Understanding Diamondiferous Kimberlites

- October 31st, 2016

How often does one read that such-and-such a company has so many diamondiferous kimberlites in its portfolio? What is that company trying to tell (or sell) us, the non-technical audience?

By Don Duncan
How often does one read that such-and-such a company has so many diamondiferous kimberlites in its portfolio? What is that company trying to tell (or sell) us, the non-technical audience?
“Diamondiferous” is an adjective, first used in 1870 or thereabouts and is defined as:

  • containing or yielding diamonds for mining
  • containing diamonds
  • Any substance containing diamonds, generally applied to rock or alluvial material containing diamonds, but may also refer to diamond-impregnated substances, such as the crown of a diamond-impregnated drill bit

The term could thus mean a source containing diamonds in concentrations possibly suited to mining or it could mean simply that unquantified numbers of diamonds are present. There is no distinction made at this point between macrodiamonds (in this note, the definition is diamonds larger than 0.5mm in all dimensions) and microdiamonds (smaller than 0.5mm in all dimensions).

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The relationship between these two populations is rarely clear-cut and is not necessarily mutually inclusive. In a production scenario, unless the diamonds are of a significantly high value, it would be rare to recover stones (diamonds) which passed through a 1.5mm square mesh sieve. Whatever the figure used, this is the lower cut-off size and only stones greater than this size are sent for sale.

Kimberlites and diamonds

The use of the ambiguous term “diamondiferous” should not, therefore, be taken to infer that there is any positive financial implication. This lack of clarity is one loophole used by some promoters to enhance projects which should be consigned to the dustbin of economic nonstarters. To understand what the chances are of a primary diamondiferous occurrence becoming a mine, one must look at the statistics of kimberlite (and, to be fair, lamproite) discovery and exploitation.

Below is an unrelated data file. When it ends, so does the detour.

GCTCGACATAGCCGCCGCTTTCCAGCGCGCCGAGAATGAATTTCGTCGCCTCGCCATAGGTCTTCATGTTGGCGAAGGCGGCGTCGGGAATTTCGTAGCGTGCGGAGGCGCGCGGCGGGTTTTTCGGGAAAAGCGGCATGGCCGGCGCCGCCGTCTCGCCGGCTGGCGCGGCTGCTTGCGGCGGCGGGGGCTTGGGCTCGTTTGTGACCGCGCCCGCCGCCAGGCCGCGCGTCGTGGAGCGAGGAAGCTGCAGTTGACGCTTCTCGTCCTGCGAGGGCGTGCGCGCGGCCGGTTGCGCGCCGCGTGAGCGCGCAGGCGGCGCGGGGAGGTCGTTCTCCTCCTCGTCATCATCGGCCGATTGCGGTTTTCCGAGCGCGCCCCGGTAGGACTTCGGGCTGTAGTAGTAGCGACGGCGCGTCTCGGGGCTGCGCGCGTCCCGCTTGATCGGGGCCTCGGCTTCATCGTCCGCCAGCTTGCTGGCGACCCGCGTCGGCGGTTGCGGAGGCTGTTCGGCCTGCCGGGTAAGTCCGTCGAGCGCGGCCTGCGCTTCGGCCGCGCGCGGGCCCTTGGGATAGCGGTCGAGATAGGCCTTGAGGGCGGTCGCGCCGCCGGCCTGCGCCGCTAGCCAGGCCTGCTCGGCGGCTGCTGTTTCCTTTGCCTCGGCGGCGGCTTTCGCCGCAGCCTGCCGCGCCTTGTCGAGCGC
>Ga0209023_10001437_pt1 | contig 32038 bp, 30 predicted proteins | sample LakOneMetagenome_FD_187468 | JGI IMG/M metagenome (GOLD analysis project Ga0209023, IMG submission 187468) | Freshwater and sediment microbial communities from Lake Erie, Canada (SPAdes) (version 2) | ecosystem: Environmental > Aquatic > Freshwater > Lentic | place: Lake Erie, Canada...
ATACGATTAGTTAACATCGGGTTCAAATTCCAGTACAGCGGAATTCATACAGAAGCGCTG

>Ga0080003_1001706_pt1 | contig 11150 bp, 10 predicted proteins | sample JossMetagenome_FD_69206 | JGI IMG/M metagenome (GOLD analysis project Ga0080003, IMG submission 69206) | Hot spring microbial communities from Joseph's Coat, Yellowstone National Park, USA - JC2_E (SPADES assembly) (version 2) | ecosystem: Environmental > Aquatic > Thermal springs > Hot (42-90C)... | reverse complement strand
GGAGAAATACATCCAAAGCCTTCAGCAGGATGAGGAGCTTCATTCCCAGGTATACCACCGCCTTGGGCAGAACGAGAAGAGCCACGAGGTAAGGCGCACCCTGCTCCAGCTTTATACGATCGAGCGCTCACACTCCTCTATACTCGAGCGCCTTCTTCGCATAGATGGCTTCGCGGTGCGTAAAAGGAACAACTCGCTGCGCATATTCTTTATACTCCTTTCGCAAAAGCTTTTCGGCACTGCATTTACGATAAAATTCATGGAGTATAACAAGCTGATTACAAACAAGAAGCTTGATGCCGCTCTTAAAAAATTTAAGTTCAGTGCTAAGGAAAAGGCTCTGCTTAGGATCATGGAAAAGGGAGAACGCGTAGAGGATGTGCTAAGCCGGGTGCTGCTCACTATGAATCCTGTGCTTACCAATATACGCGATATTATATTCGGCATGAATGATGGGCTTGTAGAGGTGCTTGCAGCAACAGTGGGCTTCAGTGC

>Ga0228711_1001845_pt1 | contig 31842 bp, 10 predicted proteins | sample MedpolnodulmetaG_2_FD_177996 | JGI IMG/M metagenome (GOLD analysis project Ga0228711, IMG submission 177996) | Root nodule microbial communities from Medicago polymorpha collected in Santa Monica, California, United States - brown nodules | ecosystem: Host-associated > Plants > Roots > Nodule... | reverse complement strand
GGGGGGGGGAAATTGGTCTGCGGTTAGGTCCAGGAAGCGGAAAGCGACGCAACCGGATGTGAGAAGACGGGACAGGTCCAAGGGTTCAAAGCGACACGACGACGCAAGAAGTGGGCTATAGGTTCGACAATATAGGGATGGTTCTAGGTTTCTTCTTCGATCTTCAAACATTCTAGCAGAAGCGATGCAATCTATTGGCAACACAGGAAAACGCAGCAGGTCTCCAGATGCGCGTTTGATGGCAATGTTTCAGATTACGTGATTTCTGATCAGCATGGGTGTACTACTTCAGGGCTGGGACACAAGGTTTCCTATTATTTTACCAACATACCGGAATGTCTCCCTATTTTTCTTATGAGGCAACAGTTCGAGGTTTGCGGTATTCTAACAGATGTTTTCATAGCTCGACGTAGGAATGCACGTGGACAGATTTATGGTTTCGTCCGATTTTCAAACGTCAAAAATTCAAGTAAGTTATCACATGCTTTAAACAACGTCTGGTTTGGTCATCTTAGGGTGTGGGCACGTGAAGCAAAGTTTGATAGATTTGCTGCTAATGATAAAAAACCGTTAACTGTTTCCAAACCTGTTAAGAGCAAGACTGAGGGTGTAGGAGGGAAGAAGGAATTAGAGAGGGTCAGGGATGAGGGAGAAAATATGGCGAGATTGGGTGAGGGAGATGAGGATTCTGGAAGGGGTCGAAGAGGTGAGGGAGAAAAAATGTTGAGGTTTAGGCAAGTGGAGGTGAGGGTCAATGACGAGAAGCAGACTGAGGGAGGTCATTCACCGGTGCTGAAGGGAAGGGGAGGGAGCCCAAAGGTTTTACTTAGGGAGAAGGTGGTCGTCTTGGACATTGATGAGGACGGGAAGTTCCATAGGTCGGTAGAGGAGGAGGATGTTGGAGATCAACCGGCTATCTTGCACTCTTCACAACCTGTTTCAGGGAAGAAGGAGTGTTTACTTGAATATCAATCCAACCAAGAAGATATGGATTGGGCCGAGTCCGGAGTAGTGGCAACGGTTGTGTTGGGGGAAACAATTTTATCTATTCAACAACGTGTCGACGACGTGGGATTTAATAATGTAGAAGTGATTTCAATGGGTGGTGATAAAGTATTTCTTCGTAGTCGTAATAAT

Alluvial diamond deposits have their own peculiarities and merit their own note; they are excluded from this discussion.
How many kimberlites and lamproites have been discovered to date? The answer varies from 5000 to 6500, depending on the source used. How many of those carry a trace of diamonds – probably somewhere between 3 percent and 9 percent (~150 – ~600). How many of this subset have been or are mines?
Adding the qualification that some which could have been mines are or were not, owing to a mix of circumstances, the probable answer lies between 40 and 60.
Kimberlites and lamproites tend to occur in clusters; many clusters are barren of diamonds, other clusters may have one or two bodies with at least traces of diamond, and it takes a significant volume of work to winnow out those with economic potential. Even then, establishing the macrodiamond grade value for one of these bodies, stated in carats per hundred tonnes – and the average diamond value per carat – is a multi-million-dollar exercise. The world average odds of success, i.e. creating a mine, having proved the kimberlite does contain diamonds in reasonable quantities, lie between 1 in <4 and 1 in <10. However, this range can be considerably smaller, and better odds can be obtained, depending on the geology of the area in question. [text_ad] Serious explorers should readily reveal how many kimberlites they have found or acquired, in how many clusters, and must be able to demonstrate verifiable data which indicates diamond mineralisation. Later stage work should show that valid (and preferably independently verified) geological, metallurgical and geostatistical work has been carried out which underpins any claims made about the possibility of a mine or mines being developed.

Investors should know

Those enterprises which simply state that they have diamondiferous kimberlites in their portfolio but do not detail what this statement means, may simply be using a catch-all term to snare the unwary investor.
The upside for asking the right questions and believing verified data before investing in this most risky of commodities is financial returns which are almost unparalleled in the minerals world. The downside of believing that the word diamondiferous is more than a simple adjective may be a significant negative financial impact.
Caveat emptor.
 
About the Contributor: 
Don Duncan has worked in diamond exploration and mining on four continents for over thirty-five years. He is an independent consultant and a Member of the Australian Institute of Geoscientists. He’d like potential investors to understand the connotations of some of the terminology associated with diamonds before committing their funds.

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